Roger Federer Must Consider Retirement to Maintain Legacy
Roger Federer’s second-round exit at Wimbledon this year should be a wakeup call as to what his future may hold.
Federer is easily one of the best tennis players to ever take the court. He has 17 career Grand Slam titles, which is three more than anyone else and five more than the closest active player, Rafael Nadal. The problem for Federer, however, is that his glory days are well in the past, and his legacy could start to take a hit.
When will Federer retire?
Federer was in his prime during the mid-2000s. From 2003 through 2009, Federer won 15 Grand Slam titles, including six at Wimbledon. Federer has only won two Grand Slams since, though. He has made it to the semifinals in seven of the last 11 major tournaments but has advanced to the final just twice.
There’s no question that Federer is still a part of the top four players who continue to dominate the sport—the group also including Novak Djokovic, Andy Murray and Nadal. But Federer has continued to come up short in recent memory, and nothing stands out more than his embarrassing loss at Wimbledon this year.
Wimbledon is Federer’s Grand Slam to lose. He’s arguably the top grass player of ever, as he’s won tons of tournaments on the surface and is tied for the most all-time championship wins at Wimbledon with William Renshaw and Pete Sampras with seven. So, how in the world did Federer lose to Sergiy Stakhovsky?
While there were plenty of upsets are All England Club the last few weeks, Federer’s was easily the most surprising. He took the opening set and then went on to drop the next three to get eliminated in the second round. It was the earliest exit at Wimbledon for Federer since 2002.
It wasn't the first time Federer lost to a player outside the top 100 either, as shown by ESPN Stats & Info:
Federer's loss to 116th-ranked Sergiy Stakhovsky is 2nd time he's lost to a player ranked 100+ at a Grand Slam (now 45-2)— ESPN Stats & Info (@ESPNStatsInfo) June 26, 2013
One must wonder if Federer can’t even make it to third round at All England Club—albeit it may just be a fluke—how will he ever win another Grand Slam? I mentioned that he’s still in the top four in the world, but he is definitely the fourth guy at this point.
Djokovic, Murray and Nadal are still all in their primes. Federer, though, is 31 years old and on the decline. It seems highly unlikely that he’d be able to go on another run of dominance where he strings together a couple of major victories. There’s no question that he’s toward the end of his career.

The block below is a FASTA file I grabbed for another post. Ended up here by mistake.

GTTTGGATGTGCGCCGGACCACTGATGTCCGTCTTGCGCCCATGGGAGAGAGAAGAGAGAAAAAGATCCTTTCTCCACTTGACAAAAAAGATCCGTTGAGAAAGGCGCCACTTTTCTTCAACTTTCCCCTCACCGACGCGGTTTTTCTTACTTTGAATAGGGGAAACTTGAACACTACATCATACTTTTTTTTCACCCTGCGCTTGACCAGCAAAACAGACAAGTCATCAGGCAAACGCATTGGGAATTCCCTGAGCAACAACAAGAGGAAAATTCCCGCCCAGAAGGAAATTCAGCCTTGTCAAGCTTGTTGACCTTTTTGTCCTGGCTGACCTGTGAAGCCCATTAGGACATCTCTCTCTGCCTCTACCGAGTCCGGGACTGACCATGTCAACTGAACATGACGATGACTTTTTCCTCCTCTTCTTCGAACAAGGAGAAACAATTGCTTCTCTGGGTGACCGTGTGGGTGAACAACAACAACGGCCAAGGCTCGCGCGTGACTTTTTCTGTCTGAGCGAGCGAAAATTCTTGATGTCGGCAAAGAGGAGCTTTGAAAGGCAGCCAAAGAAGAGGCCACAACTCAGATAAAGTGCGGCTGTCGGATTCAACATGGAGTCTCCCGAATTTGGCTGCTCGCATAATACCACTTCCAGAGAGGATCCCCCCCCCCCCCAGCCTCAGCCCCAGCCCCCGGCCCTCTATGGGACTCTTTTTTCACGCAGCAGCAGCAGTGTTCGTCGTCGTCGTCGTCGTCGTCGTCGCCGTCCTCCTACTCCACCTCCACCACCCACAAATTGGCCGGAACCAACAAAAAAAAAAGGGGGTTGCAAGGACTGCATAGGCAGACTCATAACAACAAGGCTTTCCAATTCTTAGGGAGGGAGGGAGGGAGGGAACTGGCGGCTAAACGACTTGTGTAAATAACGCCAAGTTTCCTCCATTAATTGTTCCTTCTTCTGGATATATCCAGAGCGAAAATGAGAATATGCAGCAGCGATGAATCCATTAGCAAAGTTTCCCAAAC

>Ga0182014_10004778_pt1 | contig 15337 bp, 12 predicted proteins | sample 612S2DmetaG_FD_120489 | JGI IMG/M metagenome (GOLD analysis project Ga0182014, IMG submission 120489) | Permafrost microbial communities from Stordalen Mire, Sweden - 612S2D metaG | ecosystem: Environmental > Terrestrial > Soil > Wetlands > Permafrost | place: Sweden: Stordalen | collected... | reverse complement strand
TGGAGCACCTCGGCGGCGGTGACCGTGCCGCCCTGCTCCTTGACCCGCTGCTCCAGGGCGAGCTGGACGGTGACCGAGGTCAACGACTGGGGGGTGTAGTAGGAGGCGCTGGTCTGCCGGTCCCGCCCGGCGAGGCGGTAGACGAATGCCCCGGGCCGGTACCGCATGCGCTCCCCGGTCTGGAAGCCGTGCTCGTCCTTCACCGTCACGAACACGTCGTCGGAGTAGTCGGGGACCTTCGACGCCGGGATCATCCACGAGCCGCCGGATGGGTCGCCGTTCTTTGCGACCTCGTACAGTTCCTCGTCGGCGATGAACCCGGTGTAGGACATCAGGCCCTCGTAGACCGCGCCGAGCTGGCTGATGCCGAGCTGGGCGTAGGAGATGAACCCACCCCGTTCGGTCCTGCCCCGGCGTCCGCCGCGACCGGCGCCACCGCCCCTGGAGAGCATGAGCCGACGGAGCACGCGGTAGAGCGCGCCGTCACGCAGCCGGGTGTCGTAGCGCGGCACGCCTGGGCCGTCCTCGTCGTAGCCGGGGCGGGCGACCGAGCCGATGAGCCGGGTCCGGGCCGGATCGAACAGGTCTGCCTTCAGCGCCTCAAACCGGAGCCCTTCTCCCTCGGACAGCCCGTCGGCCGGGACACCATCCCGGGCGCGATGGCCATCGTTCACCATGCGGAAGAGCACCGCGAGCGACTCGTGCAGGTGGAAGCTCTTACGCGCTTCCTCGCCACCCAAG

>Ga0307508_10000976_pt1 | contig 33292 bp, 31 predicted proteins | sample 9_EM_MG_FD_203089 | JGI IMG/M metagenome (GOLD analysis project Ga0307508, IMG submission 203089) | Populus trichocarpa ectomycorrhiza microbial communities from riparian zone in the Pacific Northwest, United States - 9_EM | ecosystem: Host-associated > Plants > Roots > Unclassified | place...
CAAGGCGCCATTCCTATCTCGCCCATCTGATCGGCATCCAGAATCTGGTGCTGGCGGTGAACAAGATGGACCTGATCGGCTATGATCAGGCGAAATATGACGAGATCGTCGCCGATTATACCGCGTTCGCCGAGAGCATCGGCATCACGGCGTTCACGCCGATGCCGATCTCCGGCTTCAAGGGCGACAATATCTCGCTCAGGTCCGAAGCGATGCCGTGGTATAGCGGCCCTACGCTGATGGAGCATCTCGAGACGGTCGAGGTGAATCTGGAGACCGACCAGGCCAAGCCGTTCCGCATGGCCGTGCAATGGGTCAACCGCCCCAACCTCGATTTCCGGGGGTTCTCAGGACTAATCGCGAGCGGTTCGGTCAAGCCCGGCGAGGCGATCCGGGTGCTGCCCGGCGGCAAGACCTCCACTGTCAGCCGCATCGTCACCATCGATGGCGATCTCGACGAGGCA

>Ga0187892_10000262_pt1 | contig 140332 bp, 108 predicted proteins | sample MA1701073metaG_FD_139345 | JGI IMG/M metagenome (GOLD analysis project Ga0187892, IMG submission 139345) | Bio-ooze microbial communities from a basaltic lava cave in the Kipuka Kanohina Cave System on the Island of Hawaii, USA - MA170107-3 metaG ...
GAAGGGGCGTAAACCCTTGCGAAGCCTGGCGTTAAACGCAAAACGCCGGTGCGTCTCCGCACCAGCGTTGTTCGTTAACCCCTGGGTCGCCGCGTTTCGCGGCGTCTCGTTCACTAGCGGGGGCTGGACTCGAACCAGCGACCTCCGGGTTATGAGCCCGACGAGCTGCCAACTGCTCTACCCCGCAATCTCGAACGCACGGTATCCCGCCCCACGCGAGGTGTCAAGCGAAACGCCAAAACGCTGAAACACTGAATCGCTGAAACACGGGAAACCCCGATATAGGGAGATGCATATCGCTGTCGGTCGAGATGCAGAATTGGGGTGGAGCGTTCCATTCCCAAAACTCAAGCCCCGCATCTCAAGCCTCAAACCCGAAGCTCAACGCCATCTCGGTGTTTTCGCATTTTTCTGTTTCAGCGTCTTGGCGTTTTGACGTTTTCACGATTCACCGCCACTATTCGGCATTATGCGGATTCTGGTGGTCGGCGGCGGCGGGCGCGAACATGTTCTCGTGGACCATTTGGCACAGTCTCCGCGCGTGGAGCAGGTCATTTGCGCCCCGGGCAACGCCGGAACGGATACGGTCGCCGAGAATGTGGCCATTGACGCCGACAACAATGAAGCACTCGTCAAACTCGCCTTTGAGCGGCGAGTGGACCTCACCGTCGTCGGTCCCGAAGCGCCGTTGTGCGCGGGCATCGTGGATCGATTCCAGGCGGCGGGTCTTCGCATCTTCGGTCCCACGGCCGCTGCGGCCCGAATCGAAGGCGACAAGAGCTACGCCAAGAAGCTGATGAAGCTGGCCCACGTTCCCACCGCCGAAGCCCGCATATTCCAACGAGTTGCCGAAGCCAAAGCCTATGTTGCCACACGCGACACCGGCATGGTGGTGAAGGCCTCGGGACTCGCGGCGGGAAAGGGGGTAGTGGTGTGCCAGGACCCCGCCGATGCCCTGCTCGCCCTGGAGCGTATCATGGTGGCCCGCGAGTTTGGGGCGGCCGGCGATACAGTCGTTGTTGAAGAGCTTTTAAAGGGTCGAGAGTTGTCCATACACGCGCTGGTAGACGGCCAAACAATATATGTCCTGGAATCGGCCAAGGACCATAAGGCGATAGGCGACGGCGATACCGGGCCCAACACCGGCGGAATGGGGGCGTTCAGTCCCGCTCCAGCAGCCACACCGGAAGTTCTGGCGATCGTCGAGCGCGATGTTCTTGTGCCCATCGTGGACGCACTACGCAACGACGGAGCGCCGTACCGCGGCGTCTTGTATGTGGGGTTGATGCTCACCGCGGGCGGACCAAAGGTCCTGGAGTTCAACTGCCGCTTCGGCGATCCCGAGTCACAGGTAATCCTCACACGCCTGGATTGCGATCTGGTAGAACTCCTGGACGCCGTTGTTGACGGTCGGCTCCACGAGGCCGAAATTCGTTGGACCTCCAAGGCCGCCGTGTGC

Federer is currently in a situation where he’s still good enough to be competing, but he isn’t going to enough to be winning anything of note. He’s lost six of his last eight matches against Nadal. He’s dropped four of his last six matches against Djokovic. He’s also lost three of his last four to Murray.
Those three have each won a Grand Slam in 2013, and each had one last year as well. Many will be watching Federer at the upcoming U.S. Open to see if he can win one this year. How far he advances through the final Grand Slam of the year will say a lot about his future.
If Federer cannot make a deep run, it’s only going to be more apparent that he needs to retire his racket. Federer cannot afford another early exit from a Grand Slam. Not making it to the fourth round at the very least would be a monumental disappointment. He needs the title more than anyone else.
Right now, Federer needs to focus on doing everything in his power to have a strong showing in New York in August, as time is running out for one of the best ever. It remains to be seen when he’ll actually retire, but he has to be considering it now.
Federer may not realize it now, but he may not end up leaving the legacy he wants if he continues to try to win another Grand Slam.
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